Are you looking for a way to tell someone that they should create more than one path to success, and not focus all their efforts on one thing? Try using the idiom “don’t put all your eggs in one basket”. Discover what this idiom means, how to use it, and where it came from in this post.
The proverb “don’t put all your eggs in one basket” likely originates in Spain or Italy and has been a part of the English language for centuries.
It warns people against focusing all of their efforts on the hope that one particular venture or choice will succeed, and calls on people to keep their options open.
Take a look at these example sentences to better understand what “don’t put all your eggs in one basket” means, and get a feel for the ways in which you could use the phrase yourself:
- “My niece is thinking about quitting college to become a full-time YouTuber, but I told her not to put all her eggs in one basket and to finish that degree.”
- “Investors would tell you to diversify your portfolio. Your grandma would tell you that you shouldn’t put all of your eggs in one basket.”
- “Don’t put all your eggs in one basket unless you are also prepared to fail terribly.”
The idiom “don’t put all your eggs in one basket” invokes a vivid image. Eggs are notoriously fragile, and putting all of them in one literal basket means that all are likely to break if it were dropped.
If you wanted to maximize the odds that at least some of the eggs would stay intact, you would put them in multiple baskets, and give some of those baskets to others to carry.
The same holds true in life — by focusing all of your efforts on just one possible outcome, to the exclusion of all other possibilities, you risk losing everything.
While the precise origin of this proverb isn’t known, an earlier variation of the phrase appeared in Don Quixote, by Miguel de Cervantes, in 1615. This version reads: “[It is] the part of a wise man to keep himself today for tomorrow, and not venture all his eggs in one basket.”
It has been speculated that the phrase originated in either Spain or Italy, but “don’t put all your eggs in one basket” has been in use in English for hundreds of years at this point.
The idiom is about risk management, and invites people to consider their life choices more carefully by keeping their options open, so that they have multiple possible paths to success or survival.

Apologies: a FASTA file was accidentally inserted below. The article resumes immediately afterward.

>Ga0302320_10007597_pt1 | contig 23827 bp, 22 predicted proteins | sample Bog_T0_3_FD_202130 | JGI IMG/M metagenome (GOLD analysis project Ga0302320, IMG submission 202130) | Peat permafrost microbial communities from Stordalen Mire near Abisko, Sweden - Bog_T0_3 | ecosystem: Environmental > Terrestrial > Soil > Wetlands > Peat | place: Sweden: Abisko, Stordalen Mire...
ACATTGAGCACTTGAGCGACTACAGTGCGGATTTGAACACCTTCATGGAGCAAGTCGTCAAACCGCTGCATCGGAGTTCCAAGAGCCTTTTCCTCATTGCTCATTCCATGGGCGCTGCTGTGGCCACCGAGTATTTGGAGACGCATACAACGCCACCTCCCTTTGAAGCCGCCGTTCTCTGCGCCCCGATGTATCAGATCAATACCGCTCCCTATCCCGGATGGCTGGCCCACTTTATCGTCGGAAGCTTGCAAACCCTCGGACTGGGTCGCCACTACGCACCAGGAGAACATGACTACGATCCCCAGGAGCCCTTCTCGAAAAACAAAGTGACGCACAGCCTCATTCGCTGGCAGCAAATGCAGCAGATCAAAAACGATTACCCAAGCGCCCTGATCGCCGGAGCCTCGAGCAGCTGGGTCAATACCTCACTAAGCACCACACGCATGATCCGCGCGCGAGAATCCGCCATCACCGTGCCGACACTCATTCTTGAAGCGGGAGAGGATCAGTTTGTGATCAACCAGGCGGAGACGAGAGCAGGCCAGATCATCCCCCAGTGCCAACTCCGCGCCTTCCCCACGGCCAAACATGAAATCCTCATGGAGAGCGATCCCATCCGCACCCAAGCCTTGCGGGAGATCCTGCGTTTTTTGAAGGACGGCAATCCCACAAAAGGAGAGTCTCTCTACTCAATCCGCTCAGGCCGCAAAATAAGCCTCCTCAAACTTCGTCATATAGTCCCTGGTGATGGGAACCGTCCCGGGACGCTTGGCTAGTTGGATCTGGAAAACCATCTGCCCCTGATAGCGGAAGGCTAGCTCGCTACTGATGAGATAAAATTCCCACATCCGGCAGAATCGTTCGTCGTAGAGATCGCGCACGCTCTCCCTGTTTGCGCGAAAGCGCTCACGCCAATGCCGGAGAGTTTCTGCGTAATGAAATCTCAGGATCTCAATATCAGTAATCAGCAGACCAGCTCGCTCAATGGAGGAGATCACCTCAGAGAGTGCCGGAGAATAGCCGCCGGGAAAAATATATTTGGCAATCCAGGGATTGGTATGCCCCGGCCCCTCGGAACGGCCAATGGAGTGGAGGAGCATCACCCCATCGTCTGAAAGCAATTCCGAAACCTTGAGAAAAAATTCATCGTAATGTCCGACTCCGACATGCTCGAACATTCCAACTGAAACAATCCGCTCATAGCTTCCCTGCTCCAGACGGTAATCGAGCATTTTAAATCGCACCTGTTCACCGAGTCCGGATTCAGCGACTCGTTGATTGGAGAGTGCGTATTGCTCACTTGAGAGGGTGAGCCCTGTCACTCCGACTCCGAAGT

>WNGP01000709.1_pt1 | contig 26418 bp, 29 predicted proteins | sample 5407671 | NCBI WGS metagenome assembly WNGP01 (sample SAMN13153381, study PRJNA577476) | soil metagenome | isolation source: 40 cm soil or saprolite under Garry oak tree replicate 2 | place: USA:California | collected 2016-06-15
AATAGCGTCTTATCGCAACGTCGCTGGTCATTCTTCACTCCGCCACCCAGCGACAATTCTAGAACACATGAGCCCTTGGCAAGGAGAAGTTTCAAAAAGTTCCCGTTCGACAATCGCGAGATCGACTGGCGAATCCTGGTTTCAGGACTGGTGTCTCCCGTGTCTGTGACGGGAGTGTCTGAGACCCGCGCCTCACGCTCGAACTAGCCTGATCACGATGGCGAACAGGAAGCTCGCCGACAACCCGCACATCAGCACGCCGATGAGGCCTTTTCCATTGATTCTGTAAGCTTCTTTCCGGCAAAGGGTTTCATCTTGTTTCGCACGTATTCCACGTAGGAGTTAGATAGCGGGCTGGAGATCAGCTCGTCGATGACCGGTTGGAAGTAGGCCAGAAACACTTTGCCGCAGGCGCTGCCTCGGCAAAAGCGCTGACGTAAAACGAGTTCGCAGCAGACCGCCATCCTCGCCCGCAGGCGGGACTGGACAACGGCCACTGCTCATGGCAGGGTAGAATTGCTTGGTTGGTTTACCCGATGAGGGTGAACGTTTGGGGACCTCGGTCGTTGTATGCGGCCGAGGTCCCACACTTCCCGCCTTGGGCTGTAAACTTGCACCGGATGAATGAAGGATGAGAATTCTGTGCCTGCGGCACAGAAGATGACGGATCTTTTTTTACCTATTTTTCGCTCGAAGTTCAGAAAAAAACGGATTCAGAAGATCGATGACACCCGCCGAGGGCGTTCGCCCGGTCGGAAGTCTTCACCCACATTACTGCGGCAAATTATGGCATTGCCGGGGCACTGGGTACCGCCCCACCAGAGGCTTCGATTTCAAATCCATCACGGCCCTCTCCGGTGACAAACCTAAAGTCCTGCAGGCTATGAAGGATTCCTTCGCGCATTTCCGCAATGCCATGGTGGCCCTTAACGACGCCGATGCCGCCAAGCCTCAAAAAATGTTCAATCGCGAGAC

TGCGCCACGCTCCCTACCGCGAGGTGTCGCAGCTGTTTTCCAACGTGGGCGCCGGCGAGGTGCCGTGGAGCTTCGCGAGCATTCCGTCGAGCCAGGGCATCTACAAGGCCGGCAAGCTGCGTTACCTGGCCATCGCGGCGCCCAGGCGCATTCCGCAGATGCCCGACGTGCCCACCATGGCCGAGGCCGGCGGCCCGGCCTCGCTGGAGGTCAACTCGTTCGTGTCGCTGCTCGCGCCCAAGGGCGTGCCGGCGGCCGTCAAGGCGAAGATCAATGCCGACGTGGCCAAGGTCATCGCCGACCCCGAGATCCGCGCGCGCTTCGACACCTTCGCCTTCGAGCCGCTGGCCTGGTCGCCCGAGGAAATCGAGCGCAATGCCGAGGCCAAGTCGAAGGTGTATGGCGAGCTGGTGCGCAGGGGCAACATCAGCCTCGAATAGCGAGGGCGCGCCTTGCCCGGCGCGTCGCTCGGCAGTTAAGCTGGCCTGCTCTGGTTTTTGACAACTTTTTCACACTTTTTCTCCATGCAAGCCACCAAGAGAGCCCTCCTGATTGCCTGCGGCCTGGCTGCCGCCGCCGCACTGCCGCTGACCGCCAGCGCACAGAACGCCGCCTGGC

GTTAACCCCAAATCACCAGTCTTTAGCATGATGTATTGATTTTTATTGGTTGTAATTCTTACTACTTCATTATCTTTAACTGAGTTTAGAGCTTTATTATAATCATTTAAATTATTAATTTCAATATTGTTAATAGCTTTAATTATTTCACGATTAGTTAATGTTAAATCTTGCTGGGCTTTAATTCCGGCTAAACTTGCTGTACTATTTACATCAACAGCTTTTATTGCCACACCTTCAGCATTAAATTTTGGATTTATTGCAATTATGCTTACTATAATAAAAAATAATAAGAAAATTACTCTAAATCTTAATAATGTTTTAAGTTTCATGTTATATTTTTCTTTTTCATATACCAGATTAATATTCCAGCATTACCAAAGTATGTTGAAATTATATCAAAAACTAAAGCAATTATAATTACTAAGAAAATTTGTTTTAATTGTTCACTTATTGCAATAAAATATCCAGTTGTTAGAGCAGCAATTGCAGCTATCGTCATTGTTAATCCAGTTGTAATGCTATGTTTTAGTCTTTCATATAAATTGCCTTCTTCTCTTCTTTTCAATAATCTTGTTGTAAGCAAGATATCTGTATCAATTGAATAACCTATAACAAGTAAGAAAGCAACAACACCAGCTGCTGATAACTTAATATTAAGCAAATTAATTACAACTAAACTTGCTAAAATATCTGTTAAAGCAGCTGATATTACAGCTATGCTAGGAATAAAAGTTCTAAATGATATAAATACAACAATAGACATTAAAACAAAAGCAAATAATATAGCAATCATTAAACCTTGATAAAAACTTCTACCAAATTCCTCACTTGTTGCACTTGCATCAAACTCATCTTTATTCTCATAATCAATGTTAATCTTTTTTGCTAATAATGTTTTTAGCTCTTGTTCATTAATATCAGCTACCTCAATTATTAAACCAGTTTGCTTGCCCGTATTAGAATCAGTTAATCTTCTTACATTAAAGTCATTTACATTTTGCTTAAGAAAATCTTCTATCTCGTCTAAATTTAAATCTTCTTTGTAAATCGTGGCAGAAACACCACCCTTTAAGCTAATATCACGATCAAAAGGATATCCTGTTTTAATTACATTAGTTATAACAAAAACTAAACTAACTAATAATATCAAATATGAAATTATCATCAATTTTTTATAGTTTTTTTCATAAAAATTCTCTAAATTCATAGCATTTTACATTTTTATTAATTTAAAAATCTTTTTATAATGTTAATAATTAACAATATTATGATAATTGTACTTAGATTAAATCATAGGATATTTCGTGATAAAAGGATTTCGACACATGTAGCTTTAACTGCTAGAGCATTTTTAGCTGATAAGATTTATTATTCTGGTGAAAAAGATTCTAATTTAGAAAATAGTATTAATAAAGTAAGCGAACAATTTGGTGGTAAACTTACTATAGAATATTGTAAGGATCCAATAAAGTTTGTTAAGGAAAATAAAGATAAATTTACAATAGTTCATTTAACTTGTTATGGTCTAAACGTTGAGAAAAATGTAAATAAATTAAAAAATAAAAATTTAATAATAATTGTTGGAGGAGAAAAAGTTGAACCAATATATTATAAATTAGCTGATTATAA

Phrases Similar to Don’t Put All Your Eggs in One Basket
Instead of saying “don’t put all your eggs in one basket” to warn someone about taking undue risks by focusing all their efforts on one outcome, you could also say:
- Don’t bet on the wrong horse — the wrong horse being the one that doesn’t win the race.
- Don’t put everything on the line (for something or someone)
Phrases Opposite to Don’t Put All Your Eggs in One Basket
Sometimes, concentrating all your efforts on one outcome is worth the risk. To convey this idea, you could say:
- Anything worth doing is worth doing right
- Go big or go home
- Sometimes the biggest risk is not taking any risks
What Is the Correct Saying?
The correct saying, “don’t put all your eggs in one basket”, means that “betting” everything on one hoped-for outcome is risky.
Ways People May Say Don’t Put All Your Eggs in One Basket Incorrectly
The idiom “don’t put all your eggs in one basket” warns against risk-taking, but only in cases where someone is ignoring other opportunities in order to succeed at one single hoped-for outcome in circumstances where it is considered dangerous.
If the “basket” is secure (meaning the outcome is fairly predictable), the phrase would not be used.
Acceptable Ways to Phrase Don’t Put All Your Eggs in One Basket
Use the idiom “don’t put all your eggs in one basket” to warn someone against taking unnecessary risks by assuming that something will unfold in the way they hope for. You can tell someone who wants to quit a good and stable job to start a new business in an obscure field not to put all their eggs in one basket, for example.